I’m a weird person. This used to bother me a lot in elementary school when I’d get picked on for not conforming to the crowd. In fact, I remember one of my favourite t-shirts in elementary school was a green t-shirt with the word “Non-conformist” proudly written on it. My classmates would pick on me for using “big words.” Apparently 3 to 4 syllables is remarkable for a 2nd grader, an accomplishment now overshadowed by words like “Nicene-Constantinopolitan” which I run into with relative frequency.
Being weird, I’ve wrestled for most of my life with striking a balance between being myself and being understood. Phonological changes in languages are often said to be triggered by tensions between Easy of Articulation (what’s easy to say) and Perceptual Clarity (what’s easy to hear). Analogously, I’ve long had on my mind the need to balance my effort to translate myself with others’ efforts to understand me.
And I mean more by ‘understand’ than just the words I use. If my main passion wasn’t language then there might be fewer obstacles, but we all want to be understood on a deeper level. We want our feelings – passions, fears, and hopes – to be understood, shared, and validated. We want shared experiences, shared memories, shared jokes, shared secrets, and shared worldviews. If not shared, at least understood.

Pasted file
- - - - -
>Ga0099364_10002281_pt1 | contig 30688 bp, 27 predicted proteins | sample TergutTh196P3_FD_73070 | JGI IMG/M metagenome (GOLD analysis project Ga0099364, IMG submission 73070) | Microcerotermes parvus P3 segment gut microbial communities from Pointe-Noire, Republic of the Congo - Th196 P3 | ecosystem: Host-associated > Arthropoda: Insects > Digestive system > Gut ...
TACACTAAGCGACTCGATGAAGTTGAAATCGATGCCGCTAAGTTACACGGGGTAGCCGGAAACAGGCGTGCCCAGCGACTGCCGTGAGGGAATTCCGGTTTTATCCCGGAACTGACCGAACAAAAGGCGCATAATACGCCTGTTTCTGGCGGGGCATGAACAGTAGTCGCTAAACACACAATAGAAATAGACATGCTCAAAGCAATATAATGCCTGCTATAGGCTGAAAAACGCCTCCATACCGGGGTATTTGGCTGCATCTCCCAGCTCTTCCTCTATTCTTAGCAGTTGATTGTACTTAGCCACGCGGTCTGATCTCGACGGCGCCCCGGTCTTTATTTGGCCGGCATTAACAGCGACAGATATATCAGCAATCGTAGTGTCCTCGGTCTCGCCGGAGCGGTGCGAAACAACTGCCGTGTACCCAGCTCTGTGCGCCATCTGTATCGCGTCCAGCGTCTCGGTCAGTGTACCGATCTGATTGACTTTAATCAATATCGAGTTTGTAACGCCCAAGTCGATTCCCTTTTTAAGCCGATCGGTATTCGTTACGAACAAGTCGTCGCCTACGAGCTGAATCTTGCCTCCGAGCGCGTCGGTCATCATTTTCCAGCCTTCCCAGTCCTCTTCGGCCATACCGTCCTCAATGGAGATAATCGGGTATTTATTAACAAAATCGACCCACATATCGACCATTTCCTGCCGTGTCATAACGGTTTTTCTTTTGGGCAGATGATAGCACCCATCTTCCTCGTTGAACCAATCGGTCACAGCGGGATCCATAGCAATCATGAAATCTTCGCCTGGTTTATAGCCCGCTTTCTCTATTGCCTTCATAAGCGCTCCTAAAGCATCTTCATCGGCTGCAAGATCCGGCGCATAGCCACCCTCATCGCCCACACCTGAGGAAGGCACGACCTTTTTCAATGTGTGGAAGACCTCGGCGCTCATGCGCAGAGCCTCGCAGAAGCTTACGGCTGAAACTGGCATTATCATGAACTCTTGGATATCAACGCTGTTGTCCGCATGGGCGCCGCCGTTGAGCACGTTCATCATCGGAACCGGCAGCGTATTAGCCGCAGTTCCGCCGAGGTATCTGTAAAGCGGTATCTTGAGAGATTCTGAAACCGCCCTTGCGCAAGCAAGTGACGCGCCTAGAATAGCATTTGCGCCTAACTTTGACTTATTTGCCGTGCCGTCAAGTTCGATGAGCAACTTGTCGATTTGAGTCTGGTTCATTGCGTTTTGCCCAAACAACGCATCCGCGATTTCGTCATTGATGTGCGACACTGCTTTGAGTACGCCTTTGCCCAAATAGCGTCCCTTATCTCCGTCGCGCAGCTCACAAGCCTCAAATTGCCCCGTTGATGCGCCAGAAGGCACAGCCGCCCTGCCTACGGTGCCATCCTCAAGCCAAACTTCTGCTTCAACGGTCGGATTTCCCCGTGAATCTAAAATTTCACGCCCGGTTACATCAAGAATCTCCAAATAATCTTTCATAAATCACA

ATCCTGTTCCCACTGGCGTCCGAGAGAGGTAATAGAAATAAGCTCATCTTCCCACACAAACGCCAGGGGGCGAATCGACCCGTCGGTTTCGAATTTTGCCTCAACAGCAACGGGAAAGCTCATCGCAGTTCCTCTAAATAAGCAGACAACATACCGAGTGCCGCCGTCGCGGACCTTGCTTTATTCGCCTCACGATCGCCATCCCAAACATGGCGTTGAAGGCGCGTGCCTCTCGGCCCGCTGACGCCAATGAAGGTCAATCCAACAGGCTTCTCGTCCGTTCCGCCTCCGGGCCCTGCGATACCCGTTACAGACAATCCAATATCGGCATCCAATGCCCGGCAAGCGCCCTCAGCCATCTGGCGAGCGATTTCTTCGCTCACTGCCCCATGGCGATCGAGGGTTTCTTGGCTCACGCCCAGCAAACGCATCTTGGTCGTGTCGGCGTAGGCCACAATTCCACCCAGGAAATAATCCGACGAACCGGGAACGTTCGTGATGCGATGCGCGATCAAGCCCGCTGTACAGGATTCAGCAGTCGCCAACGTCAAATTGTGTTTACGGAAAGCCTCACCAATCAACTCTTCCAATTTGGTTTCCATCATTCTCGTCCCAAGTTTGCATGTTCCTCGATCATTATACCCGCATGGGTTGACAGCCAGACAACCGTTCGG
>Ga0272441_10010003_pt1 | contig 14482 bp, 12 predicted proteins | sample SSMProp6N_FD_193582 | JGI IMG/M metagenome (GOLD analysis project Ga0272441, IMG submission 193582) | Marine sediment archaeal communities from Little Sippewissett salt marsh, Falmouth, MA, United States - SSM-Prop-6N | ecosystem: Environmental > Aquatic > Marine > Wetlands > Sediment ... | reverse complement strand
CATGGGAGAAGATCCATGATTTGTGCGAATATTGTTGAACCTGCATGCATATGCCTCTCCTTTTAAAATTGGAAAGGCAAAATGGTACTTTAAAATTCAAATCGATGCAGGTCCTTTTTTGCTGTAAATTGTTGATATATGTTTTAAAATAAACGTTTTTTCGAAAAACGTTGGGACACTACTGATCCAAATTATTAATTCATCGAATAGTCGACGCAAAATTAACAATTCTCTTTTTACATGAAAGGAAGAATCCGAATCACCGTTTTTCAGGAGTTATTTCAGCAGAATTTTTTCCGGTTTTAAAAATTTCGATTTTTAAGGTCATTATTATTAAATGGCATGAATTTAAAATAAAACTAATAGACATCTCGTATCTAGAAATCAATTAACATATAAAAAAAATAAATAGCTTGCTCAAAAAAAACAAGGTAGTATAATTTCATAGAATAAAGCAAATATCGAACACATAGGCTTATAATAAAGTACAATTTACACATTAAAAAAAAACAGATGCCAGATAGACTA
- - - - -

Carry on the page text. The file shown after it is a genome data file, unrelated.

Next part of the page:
But we inevitably encounter people who are different. We all have our turn being the weird one. Then an exchange happens. Both parties must make reciprocal efforts to make themselves understandable and to try to understand. Obviously we can be too lazy on the latter point but I also think we can do too much of the former.
When you constantly translate yourself into the socially acceptable vernacular you miss out on chances to teach people. Some of my favourite TV shows I discovered only because someone made an obscure reference in conversation that went over my head and needed to be explained. If no one had ever talked to me about Elbow Leaches, I never would have watched Avatar: The Last Airbender (best cartoon ever).
Any polyglot poetry-lover probably knows that so much is lost in translation. Translation always comes with compromise. You can accurately convey meaning but you lose identity. You lose character. Something of personality disappears and that can be as disappointing for the reader-in-translation as it is frustrating for the original poet.
I don’t want to always speak in the vernacular. Being able to is important, but I’ve spent far too much time trying to learn how to say “Did you see that ludicrous display last night” correctly. Confusion is beautiful. Confusion is to learning what tilled soil is to crops. I want to say confusing things like “Easy of Articulation,” “Perceptual Clarity,” and “Nicene-Constantinopolitan.”
I’ve decided I’m going to start confusing people again and I hope- I eagerly anticipate others doing the same.